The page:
High-Stakes Redraft Strategies
High-stakes leagues are tempting, especially to casual players, with extravagant paydays attracting everyone with even the slightest interest in fantasy football. Playing for big money does require a slightly different approach, as the competition is stiffer and the financial rewards can tend to cloud judgement. Here are some guidelines for taking a swing at a hefty prize pool, along with some reminders about general draft approaches.
Don’t Overthink It
Playing for big money can sometimes make people draft differently and take risks at the wrong time. Your first three picks should not be risky, they should be guys you can rely on week in and week out. In the middle rounds is when you draft those upside guys. Then the later rounds are where you take your shots with sleepers. You should always love your first three picks and yes, you want upside but you should also be drafting for consistency early on. Don’t let those dollar signs cloud your judgement.
Take Your Guys
Avoiding risk early on is key, but there’s still room to buck ADP trends and think outside the box. If you are a strong believer in a player, you should draft him where you project he should go not where the consensus has him.
For instance, if Miles Sanders’ ADP is near the end of the 7th round, he could be worth taking in the late fifth or sixth if you see him leading the team in touches and holding off Jordan Howard. Just know that the experts in these drafts probably have the same idea. Be aware of who you’re drafting with and understand others may see Sanders’ upside more than say your college buddies in your home league.
In high stakes leagues, everyone will be active on the waiver wire and the trade market. You’re going to need to nail a few draft picks for that initial edge. This applies to most leagues, but again, the added stakes make each decision a bit more critical.
Will Fuller is someone that I am very high on this year. A little over a month ago I was getting him in the end of the sixth or in the seventh round. He’s always had problems staying healthy but when he has been on the field all he does is produce. Fuller has scored 11 touchdowns in 11 games with Deshaun Watson.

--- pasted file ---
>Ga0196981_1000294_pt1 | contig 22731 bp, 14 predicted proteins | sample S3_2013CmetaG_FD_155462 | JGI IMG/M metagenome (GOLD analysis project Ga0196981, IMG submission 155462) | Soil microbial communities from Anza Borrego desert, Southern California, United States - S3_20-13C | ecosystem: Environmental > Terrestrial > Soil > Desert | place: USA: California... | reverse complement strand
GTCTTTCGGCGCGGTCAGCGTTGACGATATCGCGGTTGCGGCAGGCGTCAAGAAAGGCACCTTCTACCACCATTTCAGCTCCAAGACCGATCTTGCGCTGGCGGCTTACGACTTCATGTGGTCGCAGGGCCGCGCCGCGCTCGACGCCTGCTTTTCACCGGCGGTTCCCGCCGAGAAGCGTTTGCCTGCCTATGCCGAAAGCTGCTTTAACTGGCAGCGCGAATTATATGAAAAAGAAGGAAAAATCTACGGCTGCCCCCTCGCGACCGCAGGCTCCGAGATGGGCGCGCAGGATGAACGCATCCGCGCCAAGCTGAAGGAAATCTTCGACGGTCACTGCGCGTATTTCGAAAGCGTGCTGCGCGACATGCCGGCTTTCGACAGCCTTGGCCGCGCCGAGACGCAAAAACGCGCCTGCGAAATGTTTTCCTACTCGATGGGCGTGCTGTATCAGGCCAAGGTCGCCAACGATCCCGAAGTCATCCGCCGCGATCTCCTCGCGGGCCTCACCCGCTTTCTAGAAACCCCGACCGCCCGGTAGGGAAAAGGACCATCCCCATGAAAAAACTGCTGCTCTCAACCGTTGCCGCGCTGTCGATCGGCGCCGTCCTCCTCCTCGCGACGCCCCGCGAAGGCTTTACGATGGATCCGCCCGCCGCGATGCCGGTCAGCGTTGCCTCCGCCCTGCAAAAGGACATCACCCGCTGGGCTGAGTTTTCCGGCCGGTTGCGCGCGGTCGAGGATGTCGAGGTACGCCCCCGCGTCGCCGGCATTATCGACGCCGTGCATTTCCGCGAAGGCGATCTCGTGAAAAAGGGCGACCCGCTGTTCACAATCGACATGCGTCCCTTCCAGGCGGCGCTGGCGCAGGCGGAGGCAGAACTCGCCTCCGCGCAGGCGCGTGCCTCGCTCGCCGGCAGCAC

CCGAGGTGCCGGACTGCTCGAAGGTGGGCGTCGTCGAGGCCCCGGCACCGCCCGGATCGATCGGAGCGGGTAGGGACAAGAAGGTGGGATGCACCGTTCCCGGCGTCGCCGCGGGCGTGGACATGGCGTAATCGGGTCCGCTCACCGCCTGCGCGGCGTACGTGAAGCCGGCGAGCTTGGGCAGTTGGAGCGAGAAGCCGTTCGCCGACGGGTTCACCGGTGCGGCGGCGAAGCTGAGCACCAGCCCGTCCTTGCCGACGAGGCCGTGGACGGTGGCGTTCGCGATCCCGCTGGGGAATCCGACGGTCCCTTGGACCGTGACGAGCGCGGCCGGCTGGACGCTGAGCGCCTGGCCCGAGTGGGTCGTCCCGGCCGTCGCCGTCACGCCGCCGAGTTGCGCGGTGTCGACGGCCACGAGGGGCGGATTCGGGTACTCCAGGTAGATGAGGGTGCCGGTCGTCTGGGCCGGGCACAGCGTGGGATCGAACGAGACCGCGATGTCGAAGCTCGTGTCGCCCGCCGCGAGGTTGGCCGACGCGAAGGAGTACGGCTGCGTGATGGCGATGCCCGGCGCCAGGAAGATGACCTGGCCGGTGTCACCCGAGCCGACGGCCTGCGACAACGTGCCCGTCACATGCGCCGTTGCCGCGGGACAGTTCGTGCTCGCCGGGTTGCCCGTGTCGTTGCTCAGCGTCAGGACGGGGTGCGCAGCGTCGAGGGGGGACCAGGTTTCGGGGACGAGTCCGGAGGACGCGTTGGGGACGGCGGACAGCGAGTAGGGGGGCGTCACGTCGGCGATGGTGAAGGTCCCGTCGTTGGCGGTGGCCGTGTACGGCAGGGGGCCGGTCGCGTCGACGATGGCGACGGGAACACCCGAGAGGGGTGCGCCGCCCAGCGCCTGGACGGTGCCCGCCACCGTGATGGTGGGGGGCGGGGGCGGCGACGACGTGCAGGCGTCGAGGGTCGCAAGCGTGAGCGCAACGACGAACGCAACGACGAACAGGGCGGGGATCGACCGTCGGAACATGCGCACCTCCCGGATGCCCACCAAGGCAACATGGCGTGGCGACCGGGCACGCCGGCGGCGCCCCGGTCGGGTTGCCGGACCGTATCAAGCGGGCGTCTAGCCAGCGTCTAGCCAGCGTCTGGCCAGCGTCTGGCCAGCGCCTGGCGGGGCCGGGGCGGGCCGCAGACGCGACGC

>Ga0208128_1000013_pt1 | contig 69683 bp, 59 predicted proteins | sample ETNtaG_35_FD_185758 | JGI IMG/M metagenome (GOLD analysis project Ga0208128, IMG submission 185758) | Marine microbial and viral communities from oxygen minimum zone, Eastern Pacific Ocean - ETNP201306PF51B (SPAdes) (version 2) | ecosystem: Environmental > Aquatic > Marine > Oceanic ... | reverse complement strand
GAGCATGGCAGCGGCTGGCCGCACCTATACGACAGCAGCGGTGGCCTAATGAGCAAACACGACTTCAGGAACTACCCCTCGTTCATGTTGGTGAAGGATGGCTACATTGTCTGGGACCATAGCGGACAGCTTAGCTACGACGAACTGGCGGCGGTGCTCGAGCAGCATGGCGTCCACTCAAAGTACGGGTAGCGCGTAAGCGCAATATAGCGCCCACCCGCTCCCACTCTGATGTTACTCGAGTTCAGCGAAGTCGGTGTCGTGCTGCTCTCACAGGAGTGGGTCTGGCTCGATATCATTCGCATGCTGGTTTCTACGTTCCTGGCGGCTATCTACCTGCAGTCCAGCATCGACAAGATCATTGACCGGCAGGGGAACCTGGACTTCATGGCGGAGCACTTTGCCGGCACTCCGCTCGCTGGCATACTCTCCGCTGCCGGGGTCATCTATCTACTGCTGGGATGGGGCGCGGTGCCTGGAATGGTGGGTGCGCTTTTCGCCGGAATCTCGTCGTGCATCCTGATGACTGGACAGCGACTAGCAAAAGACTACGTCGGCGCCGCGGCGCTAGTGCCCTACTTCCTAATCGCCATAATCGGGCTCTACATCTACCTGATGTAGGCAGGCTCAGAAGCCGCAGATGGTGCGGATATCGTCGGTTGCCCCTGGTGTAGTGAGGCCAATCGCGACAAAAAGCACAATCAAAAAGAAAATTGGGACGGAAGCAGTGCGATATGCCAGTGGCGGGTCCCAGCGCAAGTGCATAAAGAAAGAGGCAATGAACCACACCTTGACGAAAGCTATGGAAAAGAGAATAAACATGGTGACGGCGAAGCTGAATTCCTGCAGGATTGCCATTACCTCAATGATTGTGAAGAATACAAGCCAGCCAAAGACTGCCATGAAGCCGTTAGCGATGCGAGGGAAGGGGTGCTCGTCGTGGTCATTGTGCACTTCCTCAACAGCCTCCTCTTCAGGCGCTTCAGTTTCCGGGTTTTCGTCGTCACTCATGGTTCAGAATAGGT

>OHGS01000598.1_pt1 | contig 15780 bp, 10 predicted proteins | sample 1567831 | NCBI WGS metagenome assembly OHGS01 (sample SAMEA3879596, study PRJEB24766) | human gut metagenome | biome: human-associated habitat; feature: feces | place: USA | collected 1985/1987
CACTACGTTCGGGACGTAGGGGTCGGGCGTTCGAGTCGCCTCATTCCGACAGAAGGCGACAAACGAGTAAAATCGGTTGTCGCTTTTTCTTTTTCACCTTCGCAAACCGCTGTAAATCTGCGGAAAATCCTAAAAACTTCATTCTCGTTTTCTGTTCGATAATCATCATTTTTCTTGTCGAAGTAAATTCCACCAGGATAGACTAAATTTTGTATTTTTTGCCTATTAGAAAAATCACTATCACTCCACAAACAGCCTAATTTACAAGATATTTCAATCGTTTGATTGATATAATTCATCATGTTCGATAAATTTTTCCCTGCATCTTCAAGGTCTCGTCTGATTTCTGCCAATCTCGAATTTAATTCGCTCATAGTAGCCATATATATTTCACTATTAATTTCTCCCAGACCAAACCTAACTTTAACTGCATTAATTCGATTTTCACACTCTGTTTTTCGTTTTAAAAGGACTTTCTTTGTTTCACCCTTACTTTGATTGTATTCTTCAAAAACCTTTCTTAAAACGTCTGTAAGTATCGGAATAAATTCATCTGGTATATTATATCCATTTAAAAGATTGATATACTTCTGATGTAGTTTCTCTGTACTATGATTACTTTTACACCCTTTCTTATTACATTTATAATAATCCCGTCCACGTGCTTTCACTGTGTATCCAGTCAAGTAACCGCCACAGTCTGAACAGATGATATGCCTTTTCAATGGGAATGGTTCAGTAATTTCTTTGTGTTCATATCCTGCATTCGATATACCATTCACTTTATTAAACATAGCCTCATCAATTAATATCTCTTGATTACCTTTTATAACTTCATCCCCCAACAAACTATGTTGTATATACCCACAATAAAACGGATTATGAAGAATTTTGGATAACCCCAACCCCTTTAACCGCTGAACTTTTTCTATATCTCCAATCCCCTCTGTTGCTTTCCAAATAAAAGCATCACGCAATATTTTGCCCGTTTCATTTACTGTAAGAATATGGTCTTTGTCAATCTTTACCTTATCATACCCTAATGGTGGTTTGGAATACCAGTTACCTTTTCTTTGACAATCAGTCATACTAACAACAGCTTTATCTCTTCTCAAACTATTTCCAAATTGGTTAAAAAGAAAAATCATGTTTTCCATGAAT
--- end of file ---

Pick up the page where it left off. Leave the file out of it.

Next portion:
Justice Hill is another target, a kid with a ton of talent in a backfield that has Mark Ingram, Gus Edwards, and Kenneth Dixon. Hill is already a better running back than all of those guys and even if it takes a few weeks, this is an offense where the lead back will be someone you want to have shares of.
You have to be able to see a path to players in these middle to late rounds getting the volume to have big years.
In non-PPR leagues, a running back is much more valuable than a receiver, given the disparity in touches and lack of points per reception. There were 23 running backs last year with more rushing attempts than the highest targeted receiver in 2018. This is without even factoring in the targets through the air for those RBs.
For me, I like going RB heavy to start out my standard league draft. Guys like Derrick Henry, Marlon Mack, and Sony Michel are better in this format because they see most of their team’s rushing attempts, especially when they get in goal line situations.
PPR Makes a Difference
Targets equal opportunity, so in a PPR format we want receivers with high target upside and high catch percentages. In 2018, there were 25 wide receivers with over 100 targets. A player like Michael Thomas stands out in this sense. He had 146 targets and 125 receptions with the highest catch percentage of any WR with at least 75 targets last season. Thomas finished 11th in PPR among running backs, wide receivers and tight ends, but 17th in standard scoring, held back a bit by a lack of touchdowns.
Receivers early on makes more sense in this format, along with pass-catching running backs who you might avoid in standard leagues. Guys like James White and Tarik Cohen come to mind, two guys who weren’t lead backs but saw around 50% of the snaps. Both had under 100 rushing attempts last season, but were in the top 11 among RBs in PPR scoring.
If I lose out on one of those top 4four or five running backs in the first round, starting wide receiver-heavy makes more sense where we have guys like White and Cohen who offer great upside at their ADP later in drafts.
Waiting On A QB
This one is a staple, no matter the setting. Last year Matt Ryan and Patrick Mahomes were often going in the double-digit rounds of drafts, only to end up as the top-two fantasy quarterbacks. With even more depth available this year, there should be several QB1 performers available in the double-digit rounds.
To read more about redraft strategy, check out this article by Matthew Gajewski.